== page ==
Divers, if you get any good photos, let me know and I'll put you in touch with Dr. Paul.

Sunday, June 22, 2008

Victoria's Secret to Include Free Safety Goggles with Thong Purchases

This is all over the news in the past few days. A 52 year-old woman in Los Angeles (where else?) is suing Victoria's Secret because while she was putting on her newly purchased thong, a piece of decorative metal flew from it and struck her eye. Her attorney states that it caused "excruciating pain" and that the injury was so severe it required "steroid drops" and that she'll be living with the effects of it her whole life.

Gimme a break. I treat corneal abrasions all day long, and I'll use steroids in about 25% of them, just to get rid of any residual inflammation after the abrasion has healed. It's no big deal.

Every abrasion has a theoretical risk of becoming a "recurrent erosion." The attachments of the corneal epithelium can sort of get weak after the abrasion heals, and there is a chance that during rapid eye movement of sleep (REM sleep), the epithelium will split open again, causing a few hours of pain. Of all the thousands of abrasions I've treated I've had one patient with recurrent erosions. It's most common with abrasions caused by paper and by fingernails.

I know what it's like. I developed corneal erosions after my son poked me in the eye when he was a year old. The abrasion healed over a few days (and yes, it was very painful), but then a few months later, I'd wake up most nights with pain from recurrent erosions. But guess what? You can get the recurrent erosions fixed. I had some laser treatment done on my eye, and I never had a problem again.

So, boo-hoo is what I say. I just can't understand the mentality that sues over a thong induced corneal abrasion. The woman and her attorney are giving interviews on the morning talk shows, including the Today Show. I'm sure she'll get a book deal, which will spill over into a screenplay, a night at the Oscars, and an action hero figure whose secret weapon is a lethal metal-firing thong that gets activated when placed on a wrinkled butt.

Saturday, June 21, 2008

My Blog Knows Me So Well

Blogging really is a weird kind of sickness -- sort of like love. Bloggers will recognize themselves in this post by The Blog that Ate Manhattan, titled, I Love My Blog.

Friday, June 20, 2008

Gory Finger Picture

It's been a long time since I've posted a gory eye picture. Having had nothing gory to present, I'm resorting to gory finger pictures.

Remember that story about the guy who was wearing his class ring, and went up to dunk the basketball, but got his ring stuck on the rim? Not urban legend. Photos courtesy of this site. Dr. Ramona Bates, over at Suture for a Living, tipped me off to this story (pun intended).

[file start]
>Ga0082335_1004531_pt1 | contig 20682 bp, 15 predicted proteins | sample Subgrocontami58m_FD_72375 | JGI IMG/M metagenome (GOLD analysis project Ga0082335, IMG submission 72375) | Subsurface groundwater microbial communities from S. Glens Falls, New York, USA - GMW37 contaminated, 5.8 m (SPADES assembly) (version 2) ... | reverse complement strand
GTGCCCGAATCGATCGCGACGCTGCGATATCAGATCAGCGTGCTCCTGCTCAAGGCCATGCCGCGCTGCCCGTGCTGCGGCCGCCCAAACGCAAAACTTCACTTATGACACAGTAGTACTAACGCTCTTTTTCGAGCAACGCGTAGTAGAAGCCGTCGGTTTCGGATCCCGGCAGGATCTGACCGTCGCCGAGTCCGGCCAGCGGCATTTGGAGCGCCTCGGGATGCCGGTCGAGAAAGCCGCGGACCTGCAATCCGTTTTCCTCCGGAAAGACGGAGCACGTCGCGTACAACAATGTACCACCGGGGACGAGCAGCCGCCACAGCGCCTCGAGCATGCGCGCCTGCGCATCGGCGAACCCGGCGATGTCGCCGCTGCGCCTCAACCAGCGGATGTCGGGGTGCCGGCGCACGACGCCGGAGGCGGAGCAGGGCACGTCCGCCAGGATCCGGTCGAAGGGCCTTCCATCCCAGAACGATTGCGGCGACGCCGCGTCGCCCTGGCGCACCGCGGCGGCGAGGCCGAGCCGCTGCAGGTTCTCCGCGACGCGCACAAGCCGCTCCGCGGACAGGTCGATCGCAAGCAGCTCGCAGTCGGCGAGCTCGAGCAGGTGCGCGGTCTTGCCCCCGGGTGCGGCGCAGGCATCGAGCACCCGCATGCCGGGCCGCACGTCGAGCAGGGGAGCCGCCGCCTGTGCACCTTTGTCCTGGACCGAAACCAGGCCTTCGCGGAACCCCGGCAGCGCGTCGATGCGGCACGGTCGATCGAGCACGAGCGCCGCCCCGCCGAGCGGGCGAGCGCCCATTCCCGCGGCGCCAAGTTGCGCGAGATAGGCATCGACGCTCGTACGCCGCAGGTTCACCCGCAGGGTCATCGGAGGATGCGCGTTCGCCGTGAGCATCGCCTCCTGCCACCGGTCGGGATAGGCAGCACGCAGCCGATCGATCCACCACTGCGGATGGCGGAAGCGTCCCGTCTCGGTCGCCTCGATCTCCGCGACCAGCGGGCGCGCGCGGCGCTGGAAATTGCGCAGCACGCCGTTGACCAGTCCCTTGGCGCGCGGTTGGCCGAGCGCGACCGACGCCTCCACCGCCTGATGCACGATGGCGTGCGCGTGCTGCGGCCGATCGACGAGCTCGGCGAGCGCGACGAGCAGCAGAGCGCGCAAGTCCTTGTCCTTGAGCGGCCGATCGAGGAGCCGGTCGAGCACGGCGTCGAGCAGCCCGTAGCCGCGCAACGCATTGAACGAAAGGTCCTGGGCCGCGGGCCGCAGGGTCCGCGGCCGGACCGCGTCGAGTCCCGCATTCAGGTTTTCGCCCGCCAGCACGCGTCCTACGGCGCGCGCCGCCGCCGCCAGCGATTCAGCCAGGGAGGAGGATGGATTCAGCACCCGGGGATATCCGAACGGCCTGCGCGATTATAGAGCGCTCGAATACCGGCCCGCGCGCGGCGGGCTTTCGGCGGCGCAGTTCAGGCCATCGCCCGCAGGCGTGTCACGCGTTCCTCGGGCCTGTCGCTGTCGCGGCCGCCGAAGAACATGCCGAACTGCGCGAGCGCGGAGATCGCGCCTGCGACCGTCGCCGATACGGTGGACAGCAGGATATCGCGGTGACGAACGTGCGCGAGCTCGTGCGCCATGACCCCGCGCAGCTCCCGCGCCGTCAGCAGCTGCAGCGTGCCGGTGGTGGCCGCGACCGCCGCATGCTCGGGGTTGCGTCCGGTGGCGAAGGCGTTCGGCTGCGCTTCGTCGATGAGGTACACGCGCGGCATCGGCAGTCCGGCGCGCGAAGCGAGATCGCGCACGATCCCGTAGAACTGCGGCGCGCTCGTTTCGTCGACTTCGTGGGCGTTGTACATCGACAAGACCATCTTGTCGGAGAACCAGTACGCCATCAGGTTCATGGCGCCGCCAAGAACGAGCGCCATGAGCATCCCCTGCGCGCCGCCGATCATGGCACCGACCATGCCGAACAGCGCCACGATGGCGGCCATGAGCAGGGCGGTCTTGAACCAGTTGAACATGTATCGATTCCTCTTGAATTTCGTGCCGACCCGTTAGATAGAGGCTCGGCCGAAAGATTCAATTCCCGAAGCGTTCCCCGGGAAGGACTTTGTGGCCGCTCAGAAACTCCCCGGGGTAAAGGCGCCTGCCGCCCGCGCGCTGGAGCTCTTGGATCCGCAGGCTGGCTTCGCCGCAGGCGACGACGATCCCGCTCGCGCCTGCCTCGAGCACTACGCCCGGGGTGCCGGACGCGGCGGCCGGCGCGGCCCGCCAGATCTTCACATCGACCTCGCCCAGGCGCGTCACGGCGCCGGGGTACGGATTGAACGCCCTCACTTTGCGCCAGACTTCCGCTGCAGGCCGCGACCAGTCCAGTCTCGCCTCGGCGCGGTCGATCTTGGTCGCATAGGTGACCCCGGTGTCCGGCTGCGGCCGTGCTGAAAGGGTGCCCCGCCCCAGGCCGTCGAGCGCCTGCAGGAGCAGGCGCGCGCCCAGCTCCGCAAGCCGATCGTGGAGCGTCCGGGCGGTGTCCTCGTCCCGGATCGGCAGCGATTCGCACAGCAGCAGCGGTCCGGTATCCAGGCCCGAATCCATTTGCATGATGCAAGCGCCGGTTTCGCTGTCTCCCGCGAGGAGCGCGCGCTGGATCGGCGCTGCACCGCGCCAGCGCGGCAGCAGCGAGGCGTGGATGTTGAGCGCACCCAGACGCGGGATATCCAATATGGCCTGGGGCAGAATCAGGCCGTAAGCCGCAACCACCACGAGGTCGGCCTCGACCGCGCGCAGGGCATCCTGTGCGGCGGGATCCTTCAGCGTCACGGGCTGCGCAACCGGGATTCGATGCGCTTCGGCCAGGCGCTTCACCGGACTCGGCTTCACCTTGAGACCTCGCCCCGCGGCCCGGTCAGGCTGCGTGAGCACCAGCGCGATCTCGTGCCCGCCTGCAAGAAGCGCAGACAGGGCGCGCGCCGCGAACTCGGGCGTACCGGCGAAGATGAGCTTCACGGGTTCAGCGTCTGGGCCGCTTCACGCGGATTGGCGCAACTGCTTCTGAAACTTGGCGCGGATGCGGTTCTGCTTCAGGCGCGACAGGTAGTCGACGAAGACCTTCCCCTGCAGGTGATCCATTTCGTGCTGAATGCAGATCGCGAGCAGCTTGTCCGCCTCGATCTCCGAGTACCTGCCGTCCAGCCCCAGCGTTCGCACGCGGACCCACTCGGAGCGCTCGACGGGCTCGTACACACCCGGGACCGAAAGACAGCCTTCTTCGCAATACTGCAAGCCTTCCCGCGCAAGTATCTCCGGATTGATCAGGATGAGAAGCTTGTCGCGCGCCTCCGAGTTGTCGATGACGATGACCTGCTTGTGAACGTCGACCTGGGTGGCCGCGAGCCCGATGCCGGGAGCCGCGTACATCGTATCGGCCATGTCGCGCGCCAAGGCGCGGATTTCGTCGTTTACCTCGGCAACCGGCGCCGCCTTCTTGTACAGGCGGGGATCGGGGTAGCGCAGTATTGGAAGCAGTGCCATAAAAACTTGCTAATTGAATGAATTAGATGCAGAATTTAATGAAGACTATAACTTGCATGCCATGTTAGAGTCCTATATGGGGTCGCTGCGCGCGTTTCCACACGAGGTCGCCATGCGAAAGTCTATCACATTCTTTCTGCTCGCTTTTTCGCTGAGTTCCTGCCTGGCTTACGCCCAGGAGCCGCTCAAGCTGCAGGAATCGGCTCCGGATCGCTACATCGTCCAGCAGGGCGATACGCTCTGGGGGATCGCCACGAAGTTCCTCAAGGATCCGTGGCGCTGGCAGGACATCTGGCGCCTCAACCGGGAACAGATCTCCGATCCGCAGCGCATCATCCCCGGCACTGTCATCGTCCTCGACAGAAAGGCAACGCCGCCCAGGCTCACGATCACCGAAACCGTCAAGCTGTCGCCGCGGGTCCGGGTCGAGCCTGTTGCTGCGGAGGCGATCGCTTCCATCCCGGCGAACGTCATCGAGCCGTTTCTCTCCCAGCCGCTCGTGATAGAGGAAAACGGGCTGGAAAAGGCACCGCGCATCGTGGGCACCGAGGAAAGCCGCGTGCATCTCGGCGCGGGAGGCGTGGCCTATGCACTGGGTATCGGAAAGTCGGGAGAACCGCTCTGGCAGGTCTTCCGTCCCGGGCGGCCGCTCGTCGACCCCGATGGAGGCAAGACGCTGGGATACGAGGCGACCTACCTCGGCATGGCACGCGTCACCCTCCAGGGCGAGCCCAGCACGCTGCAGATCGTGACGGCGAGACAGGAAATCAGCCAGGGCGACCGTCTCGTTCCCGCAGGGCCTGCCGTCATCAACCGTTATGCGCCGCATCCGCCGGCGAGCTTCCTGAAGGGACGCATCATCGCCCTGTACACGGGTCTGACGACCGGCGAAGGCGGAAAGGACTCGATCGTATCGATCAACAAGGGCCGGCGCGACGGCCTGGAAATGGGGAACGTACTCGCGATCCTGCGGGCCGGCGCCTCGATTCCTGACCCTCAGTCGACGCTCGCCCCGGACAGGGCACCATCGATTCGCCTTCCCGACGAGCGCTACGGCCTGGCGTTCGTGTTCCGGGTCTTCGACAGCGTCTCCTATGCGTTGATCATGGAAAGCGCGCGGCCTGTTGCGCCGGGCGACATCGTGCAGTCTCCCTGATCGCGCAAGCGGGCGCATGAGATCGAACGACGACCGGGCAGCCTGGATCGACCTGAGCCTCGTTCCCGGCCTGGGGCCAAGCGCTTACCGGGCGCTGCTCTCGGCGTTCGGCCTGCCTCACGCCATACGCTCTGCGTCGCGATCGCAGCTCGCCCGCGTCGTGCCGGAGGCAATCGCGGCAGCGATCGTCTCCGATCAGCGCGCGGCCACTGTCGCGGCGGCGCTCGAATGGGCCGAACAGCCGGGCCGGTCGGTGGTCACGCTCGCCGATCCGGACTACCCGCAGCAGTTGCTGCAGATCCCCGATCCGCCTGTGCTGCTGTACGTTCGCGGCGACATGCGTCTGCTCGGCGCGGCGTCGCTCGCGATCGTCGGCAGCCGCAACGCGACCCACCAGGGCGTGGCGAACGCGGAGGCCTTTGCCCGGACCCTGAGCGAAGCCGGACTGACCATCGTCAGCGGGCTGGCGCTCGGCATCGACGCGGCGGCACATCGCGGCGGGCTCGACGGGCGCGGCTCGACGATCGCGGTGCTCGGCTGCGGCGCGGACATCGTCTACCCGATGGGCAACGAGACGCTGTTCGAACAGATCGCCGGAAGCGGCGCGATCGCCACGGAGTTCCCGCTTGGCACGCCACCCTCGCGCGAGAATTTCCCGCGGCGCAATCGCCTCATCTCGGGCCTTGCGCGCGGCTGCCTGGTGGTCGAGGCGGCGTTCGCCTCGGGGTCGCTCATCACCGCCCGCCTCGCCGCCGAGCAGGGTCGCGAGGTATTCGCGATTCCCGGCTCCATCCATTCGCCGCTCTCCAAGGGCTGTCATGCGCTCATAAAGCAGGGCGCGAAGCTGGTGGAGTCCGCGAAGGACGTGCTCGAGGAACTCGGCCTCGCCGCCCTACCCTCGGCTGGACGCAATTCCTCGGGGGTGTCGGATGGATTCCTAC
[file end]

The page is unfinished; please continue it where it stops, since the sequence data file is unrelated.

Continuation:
Hiccups during surgery

Yesterday was my surgical day. My last case of the day, a cataract patient, got the hiccups during the surgery. Under the operating microscope, it was like a series of earthquakes. It made for an interesting few minutes until the anesthesiologist could give him enough sedation to put the hiccups to sleep. The patient looked great this morning, except that the hiccups woke up after the surgery and are still there.

Recovering from the Heat of Grand Rounds

I'm still recovering from all the work of putting Grand Rounds together. It was fun, but I needed to be away from the keyboard for a few days. On Tuesday, the day Grand Rounds was posted, I got over 1,000 visits to my blog, which is a testament to how well organized this carnival is. I'm still catching up with all the comments and email I received as a result.

The days are getting hotter here on Saipan. Although we have the most stable temperature in the world, staying right around 85F year round, the sun is HOT this close to the equator, and because of typhoons, houses are built of concrete, which are ovens. The utility is limping along, with power outages rotating around the island all day long to conserve the fuel supply. At the office, we have a generator, so we can keep functioning, but at the house we're in right now, no such luck. Last night, the power went out around 8 PM. I don't think it was scheduled because it was preceded by lots of browning out of the lights. It came on briefly around 10:30 PM, but went out again for the rest of the night. We slept in the sweltering heat, with damp paper towels on us to keep us cool.

Tuesday, June 17, 2008

Grand Rounds from the South Pacific

Welcome to this island edition of Grand Rounds. Yes, I really live and practice on a tropical island in the South Pacific. And yes, you can too. I’ll let you know how, in next week's edition of Grand Rounds, which will be hosted by My Three Shrinks. But now, on to this week’s edition.

I’ve always wanted to be a newspaper editor, not because I want to edit, but because I want to write headlines. And not for a respectable paper like the New York Times. Maybe for a newspaper, like the Enquirer -- you know, where an editor can have some creative freedom with the facts. So, finally, I get my chance with this week's Grand Rounds. Sometimes the headlines I’ve written relate to the post, sometimes, they are just a whacked out free associations. Like all headlines, their purpose is to get you to read the posts. I hope I can entice you. There are some really great writers out there. Great job everyone.

Let me know if there are any problems with the links, and let me know if you want to exchange links. Grab your beach towel and snorkel, because here we go... Leave only footprints and comments.